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I've heard about many kinds of logic like combinatory logic, relevance logic, higher order logic, paraconsistent logic... but I don't know anything about those logical system except higher order logic.

Is there an overview or meta-tutorials about all logical systems? In particular, I'd like to know why those logic system are made and what their applications are.

How to classify them?

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The "Handbook of Philosophical Logic" by Gabbay et al. (several volumes) is a very nice source to get into a specific non-classical logic (the volumes are divided in surey articles of several non-classical logics). For a short introduction of the landscape of non-classical logics, I recommend Priest's book. – Charlie Dec 25 '11 at 19:48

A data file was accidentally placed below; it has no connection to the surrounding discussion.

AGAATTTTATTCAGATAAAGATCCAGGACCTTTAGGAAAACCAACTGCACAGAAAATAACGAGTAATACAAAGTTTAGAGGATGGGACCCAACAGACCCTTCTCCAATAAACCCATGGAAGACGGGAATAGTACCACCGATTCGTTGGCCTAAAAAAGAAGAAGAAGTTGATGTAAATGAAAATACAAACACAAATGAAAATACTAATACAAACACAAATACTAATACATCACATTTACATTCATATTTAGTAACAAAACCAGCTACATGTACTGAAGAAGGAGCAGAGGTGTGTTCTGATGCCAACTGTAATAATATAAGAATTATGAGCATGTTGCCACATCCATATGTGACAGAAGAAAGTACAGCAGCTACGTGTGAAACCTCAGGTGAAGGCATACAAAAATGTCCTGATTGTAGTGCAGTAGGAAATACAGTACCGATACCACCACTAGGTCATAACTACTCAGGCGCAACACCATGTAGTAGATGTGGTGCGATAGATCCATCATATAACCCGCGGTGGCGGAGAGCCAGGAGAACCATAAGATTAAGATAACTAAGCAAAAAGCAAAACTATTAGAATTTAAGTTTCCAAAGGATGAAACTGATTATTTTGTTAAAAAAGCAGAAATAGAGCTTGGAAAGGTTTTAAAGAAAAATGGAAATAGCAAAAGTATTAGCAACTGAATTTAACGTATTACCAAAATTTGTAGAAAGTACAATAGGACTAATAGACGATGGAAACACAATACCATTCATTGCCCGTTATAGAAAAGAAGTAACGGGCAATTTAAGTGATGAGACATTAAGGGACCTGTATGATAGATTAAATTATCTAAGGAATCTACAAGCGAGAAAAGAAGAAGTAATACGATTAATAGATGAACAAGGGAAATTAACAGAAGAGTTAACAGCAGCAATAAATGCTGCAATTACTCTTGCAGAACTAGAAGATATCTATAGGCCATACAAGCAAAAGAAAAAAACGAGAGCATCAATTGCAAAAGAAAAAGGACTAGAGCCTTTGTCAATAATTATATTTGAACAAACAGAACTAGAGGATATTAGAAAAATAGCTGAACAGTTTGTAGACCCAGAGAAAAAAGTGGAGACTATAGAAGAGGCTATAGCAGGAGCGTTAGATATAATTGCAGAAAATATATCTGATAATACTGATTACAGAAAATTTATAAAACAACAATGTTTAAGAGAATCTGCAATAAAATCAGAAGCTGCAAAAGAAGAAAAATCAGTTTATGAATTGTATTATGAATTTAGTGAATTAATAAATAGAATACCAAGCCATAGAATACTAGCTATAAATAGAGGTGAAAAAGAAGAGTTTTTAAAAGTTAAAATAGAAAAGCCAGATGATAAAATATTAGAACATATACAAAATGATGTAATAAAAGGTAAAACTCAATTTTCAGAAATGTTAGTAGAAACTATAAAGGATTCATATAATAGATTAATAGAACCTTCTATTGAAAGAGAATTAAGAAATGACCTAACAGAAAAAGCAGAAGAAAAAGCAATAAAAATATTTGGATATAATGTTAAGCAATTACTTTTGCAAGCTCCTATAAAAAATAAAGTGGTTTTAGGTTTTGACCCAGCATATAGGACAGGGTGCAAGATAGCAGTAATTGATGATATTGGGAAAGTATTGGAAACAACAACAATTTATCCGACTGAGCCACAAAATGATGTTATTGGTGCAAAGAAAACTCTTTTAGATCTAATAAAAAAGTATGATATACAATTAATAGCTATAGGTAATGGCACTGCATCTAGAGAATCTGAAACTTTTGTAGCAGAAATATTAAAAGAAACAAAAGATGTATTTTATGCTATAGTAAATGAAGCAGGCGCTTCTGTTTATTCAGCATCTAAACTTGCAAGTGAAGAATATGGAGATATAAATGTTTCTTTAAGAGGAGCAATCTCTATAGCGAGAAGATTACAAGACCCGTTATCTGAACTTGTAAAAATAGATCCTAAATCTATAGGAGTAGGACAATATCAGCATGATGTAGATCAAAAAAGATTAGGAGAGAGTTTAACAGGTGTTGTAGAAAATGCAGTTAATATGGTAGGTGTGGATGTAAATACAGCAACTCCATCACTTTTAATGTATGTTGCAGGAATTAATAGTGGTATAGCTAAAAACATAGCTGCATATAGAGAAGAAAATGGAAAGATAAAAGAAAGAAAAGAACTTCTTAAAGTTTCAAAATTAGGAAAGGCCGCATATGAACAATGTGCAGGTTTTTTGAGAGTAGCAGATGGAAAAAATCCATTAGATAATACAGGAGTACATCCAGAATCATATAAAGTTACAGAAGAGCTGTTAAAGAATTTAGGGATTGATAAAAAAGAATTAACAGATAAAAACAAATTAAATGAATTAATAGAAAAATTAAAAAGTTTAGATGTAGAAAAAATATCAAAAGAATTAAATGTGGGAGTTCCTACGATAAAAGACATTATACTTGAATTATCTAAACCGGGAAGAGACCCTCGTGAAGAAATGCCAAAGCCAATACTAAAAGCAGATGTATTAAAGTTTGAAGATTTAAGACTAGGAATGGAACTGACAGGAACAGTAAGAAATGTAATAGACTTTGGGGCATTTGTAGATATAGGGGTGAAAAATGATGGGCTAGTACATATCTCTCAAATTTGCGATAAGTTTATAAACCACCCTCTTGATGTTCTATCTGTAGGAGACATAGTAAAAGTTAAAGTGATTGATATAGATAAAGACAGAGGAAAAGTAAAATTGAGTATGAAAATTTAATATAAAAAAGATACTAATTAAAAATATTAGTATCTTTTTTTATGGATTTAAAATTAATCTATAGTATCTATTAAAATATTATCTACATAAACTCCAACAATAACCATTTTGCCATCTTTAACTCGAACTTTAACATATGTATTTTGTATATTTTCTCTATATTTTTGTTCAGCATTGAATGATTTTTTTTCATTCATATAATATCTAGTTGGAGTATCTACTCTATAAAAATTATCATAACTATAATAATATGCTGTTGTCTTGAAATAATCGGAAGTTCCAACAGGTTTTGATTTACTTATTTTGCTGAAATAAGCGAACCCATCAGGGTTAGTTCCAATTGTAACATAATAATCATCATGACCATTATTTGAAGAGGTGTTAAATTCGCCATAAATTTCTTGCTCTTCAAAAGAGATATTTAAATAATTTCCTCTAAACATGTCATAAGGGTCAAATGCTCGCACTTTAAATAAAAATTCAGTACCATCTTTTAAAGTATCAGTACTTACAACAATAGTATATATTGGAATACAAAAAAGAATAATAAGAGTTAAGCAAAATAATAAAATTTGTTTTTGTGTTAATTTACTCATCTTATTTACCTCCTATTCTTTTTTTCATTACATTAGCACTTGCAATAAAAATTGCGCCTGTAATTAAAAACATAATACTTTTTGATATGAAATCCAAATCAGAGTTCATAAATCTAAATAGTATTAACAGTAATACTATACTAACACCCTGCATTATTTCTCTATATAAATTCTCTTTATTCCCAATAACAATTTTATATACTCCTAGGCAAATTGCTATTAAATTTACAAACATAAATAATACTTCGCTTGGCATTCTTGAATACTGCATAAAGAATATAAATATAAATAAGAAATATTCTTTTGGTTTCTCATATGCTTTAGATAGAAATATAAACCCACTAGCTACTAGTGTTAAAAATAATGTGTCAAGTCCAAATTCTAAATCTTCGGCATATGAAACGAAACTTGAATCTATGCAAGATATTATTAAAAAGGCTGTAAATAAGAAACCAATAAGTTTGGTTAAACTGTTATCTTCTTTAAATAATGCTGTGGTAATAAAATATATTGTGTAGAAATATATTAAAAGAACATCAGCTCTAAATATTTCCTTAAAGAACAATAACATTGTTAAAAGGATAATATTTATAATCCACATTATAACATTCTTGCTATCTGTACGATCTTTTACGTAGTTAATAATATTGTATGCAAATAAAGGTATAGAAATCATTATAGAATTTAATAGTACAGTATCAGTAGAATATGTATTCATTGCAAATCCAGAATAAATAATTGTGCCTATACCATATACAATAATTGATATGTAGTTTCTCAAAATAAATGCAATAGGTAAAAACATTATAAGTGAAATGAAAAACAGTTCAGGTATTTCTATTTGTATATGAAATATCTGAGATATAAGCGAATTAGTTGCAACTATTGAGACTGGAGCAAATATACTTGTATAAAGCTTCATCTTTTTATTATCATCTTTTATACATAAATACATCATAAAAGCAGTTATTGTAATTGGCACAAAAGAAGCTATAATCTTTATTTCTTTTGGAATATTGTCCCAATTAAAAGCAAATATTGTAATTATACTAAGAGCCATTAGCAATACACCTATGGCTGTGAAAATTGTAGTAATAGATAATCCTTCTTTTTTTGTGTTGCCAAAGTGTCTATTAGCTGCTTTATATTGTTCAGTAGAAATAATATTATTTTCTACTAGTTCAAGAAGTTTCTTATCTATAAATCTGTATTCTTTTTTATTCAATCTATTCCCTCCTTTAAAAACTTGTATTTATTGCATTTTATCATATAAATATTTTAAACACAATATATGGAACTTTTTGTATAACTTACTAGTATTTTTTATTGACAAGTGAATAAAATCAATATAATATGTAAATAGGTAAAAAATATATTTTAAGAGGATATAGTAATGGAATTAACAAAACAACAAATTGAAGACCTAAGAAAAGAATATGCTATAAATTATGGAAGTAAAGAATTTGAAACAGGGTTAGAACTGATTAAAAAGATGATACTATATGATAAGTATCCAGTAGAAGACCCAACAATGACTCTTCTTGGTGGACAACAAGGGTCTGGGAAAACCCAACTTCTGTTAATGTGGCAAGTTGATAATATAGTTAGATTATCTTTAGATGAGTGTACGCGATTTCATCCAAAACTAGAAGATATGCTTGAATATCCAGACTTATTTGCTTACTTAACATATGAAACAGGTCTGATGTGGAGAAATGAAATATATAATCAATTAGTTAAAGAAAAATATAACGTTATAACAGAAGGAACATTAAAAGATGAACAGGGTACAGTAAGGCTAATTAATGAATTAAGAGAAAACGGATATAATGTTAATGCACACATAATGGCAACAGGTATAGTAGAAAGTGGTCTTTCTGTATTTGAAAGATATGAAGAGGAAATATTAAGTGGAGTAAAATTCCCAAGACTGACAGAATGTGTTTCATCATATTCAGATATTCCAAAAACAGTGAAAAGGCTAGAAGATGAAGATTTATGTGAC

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Perhaps the best overview from a mathematicial perspective is Graham Priest's An Introduction To Non-Classical Logic. The second edition is much more detailed, and if you only want a survey, you may prefer the first edition, if you can find it.

Susan Haack's Philosophy of Logics is more philosophical, but still good for an overall impression of the subject.

Another excellent, and more recent book on the subject is Philosophical Logic, by John Burgess. All three of these books are written by philosophical logicians, perhaps because the motivation for studying non-classical logics often arises from philosophical concerns.

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thanks. is there a pdf or online version? I can't afford this now – snow Dec 25 '11 at 23:52
Not that I'm aware of, but the many articles on varient logics at the Stanford Encylopedia of Philosophy are excellent. – antirealist Dec 26 '11 at 12:51
@snowcake and icejelly: For an introductory treatment, you may want to look at Eric Schechter's book Classical and Nonclassical Logics (2005). – Dave L. Renfro Dec 27 '11 at 15:01
@snowcake: Take a look at… There you can find one of "the most useful math resources from the web" – boumol Dec 30 '11 at 11:05

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